Indirect Israeli-Syrian talks reportedly head into new round but U.S. voices no involvement

By Xinhua,

Jerusalem : Israel and Syria are reportedly planning to hold their new round of indirect peace talks in Turkey in mid-September, but Washington has indicated that it will not get involved in it.

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Israeli media on Saturday quoted the London-based Arabic-language newspaper Al-Sharq Al-Awsat as reporting that the fifth round of indirect talks between Israel and Syria would be held in Turkey’s largest city Istanbul in about two weeks.

Citing a top European official who arrived in Israel on Friday, the newspaper also said that the coming Israeli-Syrian talks would be supervised by a senior U.S. official.

An unnamed Israeli source also quoted by the newspaper as confirming that the European official came to Israel on Friday in order to brief Israeli officials on the results of a Thursday four-way summit of leaders of Syria, France, Turkey and Qatar.

The European official raised the possibility that the fifth round of peace talks between Israel and Syria would be held on Sept. 18, said the Israeli source.

However, U.S. State Department deputy spokesman Robert Wood told a press briefing in Washington that he had no knowledge of rumored plans to send Assistant Secretary of State for Near Eastern Affairs David Welch to the talks, adding “I haven’t heard anything about that at all.”

Asked whether the U.S. would get more involved in the talks now, following Thursday’s four-way summit in Damascus that included three Washington’s strategic allies of France, Turkey and Qatar, Wood said what we want to see out of the meeting is for it to playa much more productive role in the region.

“It hasn’t until now. We’d like to see it not meddle in the affairs of the sovereign government of Lebanon,” he said, adding that if Syria is truly interested in a relationship with Israel, it should say that it is and it should work toward an eventual peace with Israel.

Meanwhile, a U.S. embassy official in Israel also said on Saturday night that the United States is not sending an envoy to take part in the fifth round of Israeli-Syrian peace talks.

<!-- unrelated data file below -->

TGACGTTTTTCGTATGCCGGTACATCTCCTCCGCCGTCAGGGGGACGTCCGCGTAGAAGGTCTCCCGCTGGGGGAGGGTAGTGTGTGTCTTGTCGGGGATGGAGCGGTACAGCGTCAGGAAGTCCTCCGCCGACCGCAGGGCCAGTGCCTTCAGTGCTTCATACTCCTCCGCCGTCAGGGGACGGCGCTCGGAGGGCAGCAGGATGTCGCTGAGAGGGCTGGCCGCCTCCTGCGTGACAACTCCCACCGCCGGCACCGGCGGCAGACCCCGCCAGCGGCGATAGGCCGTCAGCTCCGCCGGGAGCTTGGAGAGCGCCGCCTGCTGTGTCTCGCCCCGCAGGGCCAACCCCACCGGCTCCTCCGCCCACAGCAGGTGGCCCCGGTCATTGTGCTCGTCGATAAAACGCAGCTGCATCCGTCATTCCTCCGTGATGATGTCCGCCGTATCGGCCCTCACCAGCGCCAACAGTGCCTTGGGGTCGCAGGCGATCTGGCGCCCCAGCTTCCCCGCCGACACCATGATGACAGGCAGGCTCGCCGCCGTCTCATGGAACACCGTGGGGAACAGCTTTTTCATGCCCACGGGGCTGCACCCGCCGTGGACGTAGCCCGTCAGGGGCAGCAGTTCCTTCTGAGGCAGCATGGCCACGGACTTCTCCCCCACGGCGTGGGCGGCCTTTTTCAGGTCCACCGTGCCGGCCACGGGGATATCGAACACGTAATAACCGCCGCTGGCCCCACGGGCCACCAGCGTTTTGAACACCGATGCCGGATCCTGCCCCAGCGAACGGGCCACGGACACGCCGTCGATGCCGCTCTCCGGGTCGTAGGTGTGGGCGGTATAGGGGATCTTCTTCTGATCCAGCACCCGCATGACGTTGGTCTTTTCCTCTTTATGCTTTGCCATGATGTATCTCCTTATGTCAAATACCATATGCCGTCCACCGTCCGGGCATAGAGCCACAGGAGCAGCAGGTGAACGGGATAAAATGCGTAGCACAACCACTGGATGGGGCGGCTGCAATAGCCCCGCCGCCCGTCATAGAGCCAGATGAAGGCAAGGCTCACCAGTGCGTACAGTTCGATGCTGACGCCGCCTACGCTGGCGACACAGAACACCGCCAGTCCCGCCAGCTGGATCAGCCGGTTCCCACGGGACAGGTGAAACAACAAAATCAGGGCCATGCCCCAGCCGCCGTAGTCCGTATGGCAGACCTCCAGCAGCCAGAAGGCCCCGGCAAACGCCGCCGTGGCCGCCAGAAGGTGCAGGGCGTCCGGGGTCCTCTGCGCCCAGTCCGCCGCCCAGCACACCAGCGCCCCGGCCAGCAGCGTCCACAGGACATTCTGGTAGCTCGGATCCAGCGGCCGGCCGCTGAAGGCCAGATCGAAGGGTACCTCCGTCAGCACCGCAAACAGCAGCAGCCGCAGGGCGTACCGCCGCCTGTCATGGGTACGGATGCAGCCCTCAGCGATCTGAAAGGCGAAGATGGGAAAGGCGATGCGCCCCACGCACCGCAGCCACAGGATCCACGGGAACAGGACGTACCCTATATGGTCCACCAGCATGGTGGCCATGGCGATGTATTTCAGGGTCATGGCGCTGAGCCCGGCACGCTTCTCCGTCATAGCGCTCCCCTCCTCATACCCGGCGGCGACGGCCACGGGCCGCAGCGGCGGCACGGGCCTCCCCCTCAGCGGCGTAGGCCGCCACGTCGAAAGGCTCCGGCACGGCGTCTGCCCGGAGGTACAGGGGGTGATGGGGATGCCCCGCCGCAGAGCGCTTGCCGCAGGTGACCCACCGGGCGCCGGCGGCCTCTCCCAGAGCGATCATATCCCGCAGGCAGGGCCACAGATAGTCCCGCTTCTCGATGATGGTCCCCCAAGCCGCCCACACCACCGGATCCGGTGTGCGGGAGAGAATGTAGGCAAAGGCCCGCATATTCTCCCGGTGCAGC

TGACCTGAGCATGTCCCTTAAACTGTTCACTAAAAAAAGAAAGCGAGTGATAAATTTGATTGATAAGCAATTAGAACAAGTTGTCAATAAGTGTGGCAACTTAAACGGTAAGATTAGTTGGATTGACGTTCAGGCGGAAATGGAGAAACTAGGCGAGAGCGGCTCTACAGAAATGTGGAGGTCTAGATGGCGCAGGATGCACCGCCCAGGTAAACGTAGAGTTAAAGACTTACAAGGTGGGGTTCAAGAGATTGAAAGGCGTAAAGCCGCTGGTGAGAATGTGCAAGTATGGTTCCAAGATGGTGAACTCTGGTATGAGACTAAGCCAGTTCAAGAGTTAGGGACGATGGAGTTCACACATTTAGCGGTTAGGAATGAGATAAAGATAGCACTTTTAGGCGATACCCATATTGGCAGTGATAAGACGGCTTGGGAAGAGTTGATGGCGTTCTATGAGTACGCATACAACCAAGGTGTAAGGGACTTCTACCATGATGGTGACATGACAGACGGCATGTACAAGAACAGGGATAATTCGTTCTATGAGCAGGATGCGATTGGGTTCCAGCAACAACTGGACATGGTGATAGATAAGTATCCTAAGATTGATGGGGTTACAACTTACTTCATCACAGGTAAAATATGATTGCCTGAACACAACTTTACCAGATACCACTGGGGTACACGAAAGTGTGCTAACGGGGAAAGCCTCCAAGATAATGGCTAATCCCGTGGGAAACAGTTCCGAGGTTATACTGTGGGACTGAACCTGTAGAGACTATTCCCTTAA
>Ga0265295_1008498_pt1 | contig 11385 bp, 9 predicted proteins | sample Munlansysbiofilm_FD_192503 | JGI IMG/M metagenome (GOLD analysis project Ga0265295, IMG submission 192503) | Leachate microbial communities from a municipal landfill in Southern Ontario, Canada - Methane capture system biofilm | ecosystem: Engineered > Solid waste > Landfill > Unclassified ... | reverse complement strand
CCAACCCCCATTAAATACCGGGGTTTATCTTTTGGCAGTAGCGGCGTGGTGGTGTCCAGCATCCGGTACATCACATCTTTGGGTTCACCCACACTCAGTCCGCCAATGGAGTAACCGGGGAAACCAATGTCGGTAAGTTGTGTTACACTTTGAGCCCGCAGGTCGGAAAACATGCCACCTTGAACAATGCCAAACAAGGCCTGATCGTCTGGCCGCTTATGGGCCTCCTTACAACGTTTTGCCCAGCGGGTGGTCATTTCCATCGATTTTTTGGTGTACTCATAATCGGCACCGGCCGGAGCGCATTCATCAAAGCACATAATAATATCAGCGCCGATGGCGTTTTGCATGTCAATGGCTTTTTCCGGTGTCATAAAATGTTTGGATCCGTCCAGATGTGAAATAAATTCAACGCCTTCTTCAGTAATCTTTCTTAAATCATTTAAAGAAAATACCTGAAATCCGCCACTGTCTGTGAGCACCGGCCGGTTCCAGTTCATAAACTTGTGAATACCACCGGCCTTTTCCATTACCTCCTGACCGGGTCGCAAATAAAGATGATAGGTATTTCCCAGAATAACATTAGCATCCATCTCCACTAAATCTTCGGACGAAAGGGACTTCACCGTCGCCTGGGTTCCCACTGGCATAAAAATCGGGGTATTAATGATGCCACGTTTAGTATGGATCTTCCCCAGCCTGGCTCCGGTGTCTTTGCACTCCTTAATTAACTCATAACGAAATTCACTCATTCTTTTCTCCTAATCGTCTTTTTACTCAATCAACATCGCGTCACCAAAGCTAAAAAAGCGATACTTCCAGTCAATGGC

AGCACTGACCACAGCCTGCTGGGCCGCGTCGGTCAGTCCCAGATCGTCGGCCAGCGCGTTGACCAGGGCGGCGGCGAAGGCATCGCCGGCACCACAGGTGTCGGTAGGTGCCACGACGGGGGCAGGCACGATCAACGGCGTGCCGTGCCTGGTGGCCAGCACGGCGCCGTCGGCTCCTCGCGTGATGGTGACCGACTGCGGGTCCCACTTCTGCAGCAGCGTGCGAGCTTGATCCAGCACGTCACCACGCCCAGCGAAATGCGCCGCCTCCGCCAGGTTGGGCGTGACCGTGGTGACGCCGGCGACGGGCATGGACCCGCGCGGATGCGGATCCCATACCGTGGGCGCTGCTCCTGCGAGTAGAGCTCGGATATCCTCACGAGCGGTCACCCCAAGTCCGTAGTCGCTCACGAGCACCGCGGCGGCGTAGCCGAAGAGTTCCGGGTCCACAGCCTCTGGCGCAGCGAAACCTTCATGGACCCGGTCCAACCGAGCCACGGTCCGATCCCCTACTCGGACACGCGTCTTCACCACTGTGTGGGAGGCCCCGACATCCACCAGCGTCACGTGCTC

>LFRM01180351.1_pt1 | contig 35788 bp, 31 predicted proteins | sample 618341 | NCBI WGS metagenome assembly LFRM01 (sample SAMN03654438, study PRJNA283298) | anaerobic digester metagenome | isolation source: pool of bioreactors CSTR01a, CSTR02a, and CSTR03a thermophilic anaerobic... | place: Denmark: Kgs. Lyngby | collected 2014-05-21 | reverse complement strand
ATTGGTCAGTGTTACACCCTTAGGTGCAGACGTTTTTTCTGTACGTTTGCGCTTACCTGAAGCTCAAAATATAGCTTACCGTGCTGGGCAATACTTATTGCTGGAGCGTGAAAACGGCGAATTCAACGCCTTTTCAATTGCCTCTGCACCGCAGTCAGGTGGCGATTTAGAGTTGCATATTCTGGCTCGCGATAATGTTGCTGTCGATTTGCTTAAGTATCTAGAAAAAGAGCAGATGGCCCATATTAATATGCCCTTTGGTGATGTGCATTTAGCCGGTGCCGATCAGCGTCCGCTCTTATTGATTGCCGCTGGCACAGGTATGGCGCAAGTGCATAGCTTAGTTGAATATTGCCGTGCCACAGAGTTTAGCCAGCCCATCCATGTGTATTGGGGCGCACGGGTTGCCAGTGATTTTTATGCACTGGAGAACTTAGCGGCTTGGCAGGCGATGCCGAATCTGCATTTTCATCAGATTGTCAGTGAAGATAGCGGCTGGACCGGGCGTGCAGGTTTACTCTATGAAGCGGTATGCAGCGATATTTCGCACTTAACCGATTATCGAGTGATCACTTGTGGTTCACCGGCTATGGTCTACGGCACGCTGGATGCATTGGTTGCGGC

“There are no plans to send a U.S. envoy to the talks,” Israelidaily The Jerusalem Post quoted the official as saying.

Observers held that the U.S. indication of not getting involved in the talks suggests that it remains hard for the Israeli-Syrian peace talks to achieve significant progress.

But The Jerusalem Post said that since Israel and Syria started indirect peace talks in May, Syrian President Bashar al-Assad has said on a number of occasions that serious steps could only be taken with direct U.S. involvement.

Israeli Prime Minister Ehud Olmert also wants to get the U.S. involved in the peace talks in a bid to persuade Assad to advance to direct talks.

On July 10, Olmert said during a meeting with visiting Italian Foreign Minister Franco Frattini that he can persuade U.S. President George W. Bush to sponsor the talks.

However, Washington’s position has been that Syria has not altered its behavior to an extent that would warrant re-engagement with Damascus.

Both Israel and Syria announced in mid-May that they had started peace talks under the auspices of Turkey.

The key issue between the two neighbors are the strategic Golan Heights, which Israel seized from Syria in the 1967 Six-Day-War and annexed in 1981, a move that was not recognized by the international community.

In late July, Israel and Syria concluded their 4th round of indirect peace talks in Turkey. According to a statement issued by the Turkish Prime Minister’s office, the parties have made progress during the talks which were held “in a productive and very positive way.”

“The parties have affirmed their joint will to hold another round of talks. They set a date for the fifth round,” the statement added.

However, Assad said on Thursday that the fifth round of indirect peace talks, which should take place on Wednesday and could pave the way for direct talks, was postponed due to the resignation of chief Israeli negotiator Yoram Turbowitz.

The president also said Syria has put forward six points on peacemaking with Israel and has handed to the Turkish side and awaits Israel’s response, adding that “in the event that Israel responds positively, we will move into direct negotiation.”

Despite the fact that both Israel and Syria want to continue the talks, the difference over the Golan Heights remains and overshadows the prospect of the talks.

Assad said Syria and Israel had separately put forward ideas on the Israeli withdrawal from the Golan Heights and Israel’s reaction to the issue will be crucial in the peace talks.

“We are awaiting the Israeli elections,” the president said. “We want…to ensure that the next Israeli prime minister would continue the same trend adopted by Olmert to withdraw completely from occupied territories in order to achieve peace.”

Israel, however, is insisting that Syria should cut ties with its foes, including Iran, radical Palestinian groups and Lebanese Hezbollah group — a position backed by the United States.